In the world of digital security, bug hunting is the practice of finding holes in a corporation's security and selling it back so the problem can be quietly fixed. Companies such as Microsoft know that it's far cheaper to pay researchers up to $100,000 up-front, rather than facing a massive public security breach shortly afterward. United Airlines has just started one of its own bug hunting programs, but the airline treats security experts much like it does its disgruntled passengers. Rather than just pay fees out in cold, hard, useful cash, the Joffrey Baratheon of airlines has decided to offer united air miles as a bounty.The announcement comes just a few weeks after both the FBI and TSA asked airlines to start looking for theoretical hacks to their in-flight WiFi. It was prompted after security researcher Chris Roberts joked on Twitter that, on a United flight to Syracuse, he was able to access the airplane's oxygen mask controls. Naturally, he was met by FBI agents as soon as the plane touched down, and was promptly banned from flying with the airline.
As Wired points out, United have clearly missed the point with its bug hunting program, since it discourages people from looking for in-flight vulnerabilities. The rules also seem to discourage people from looking for issues that could hijack a plane, something that Hugo Teso claimed he could do at least two years ago. Instead, hackers are asked to poke holes in United's terrestrial operations, including its online authentication, mobile apps and remote code executions.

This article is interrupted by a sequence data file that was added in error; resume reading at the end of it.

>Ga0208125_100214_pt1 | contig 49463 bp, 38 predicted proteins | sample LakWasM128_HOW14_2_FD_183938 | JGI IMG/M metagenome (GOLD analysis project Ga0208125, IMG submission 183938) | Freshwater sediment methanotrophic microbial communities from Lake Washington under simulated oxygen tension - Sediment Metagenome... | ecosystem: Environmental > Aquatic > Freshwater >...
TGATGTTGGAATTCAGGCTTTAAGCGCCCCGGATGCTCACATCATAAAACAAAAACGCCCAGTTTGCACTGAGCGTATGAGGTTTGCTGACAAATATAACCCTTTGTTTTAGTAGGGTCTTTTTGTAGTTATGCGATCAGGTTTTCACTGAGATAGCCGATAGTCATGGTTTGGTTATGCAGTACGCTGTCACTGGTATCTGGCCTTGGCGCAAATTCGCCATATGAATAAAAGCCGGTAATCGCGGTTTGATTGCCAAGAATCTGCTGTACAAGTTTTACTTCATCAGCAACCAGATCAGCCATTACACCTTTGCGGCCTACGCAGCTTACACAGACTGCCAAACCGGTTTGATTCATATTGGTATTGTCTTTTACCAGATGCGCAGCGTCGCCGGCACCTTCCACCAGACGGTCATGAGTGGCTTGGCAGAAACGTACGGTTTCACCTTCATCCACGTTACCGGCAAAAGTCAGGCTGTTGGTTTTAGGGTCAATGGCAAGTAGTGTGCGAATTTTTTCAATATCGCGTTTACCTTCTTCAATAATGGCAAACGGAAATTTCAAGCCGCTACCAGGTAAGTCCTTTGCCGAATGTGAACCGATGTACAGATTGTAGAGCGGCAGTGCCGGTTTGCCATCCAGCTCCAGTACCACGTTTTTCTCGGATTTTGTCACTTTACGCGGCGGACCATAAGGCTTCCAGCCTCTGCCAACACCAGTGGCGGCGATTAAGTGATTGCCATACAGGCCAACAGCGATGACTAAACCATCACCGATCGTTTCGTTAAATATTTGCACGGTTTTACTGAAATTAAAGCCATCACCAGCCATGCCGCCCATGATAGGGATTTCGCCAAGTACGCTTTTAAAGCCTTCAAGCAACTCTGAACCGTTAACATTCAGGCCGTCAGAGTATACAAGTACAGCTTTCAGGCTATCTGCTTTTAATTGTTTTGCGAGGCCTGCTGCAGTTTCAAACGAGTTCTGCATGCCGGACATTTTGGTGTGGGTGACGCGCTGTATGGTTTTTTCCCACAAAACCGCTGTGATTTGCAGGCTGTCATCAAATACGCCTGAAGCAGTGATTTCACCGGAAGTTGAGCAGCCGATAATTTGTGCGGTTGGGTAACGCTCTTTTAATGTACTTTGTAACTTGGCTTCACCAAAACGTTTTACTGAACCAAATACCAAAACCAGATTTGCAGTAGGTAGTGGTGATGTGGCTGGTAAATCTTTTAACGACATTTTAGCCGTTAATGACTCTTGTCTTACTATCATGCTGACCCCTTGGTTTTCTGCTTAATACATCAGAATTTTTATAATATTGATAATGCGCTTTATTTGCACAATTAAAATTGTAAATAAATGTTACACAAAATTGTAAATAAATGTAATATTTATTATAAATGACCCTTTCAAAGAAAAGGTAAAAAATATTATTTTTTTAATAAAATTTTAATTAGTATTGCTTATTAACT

If, however, you're able to find and prove a remote code execution, you could receive a maximum payout of one million miles for your trouble. Although, knowing United as we do, there'll probably be some subclause that means you can only use your reward every third Sunday, and then only on the now-axed Newark to Columbia route.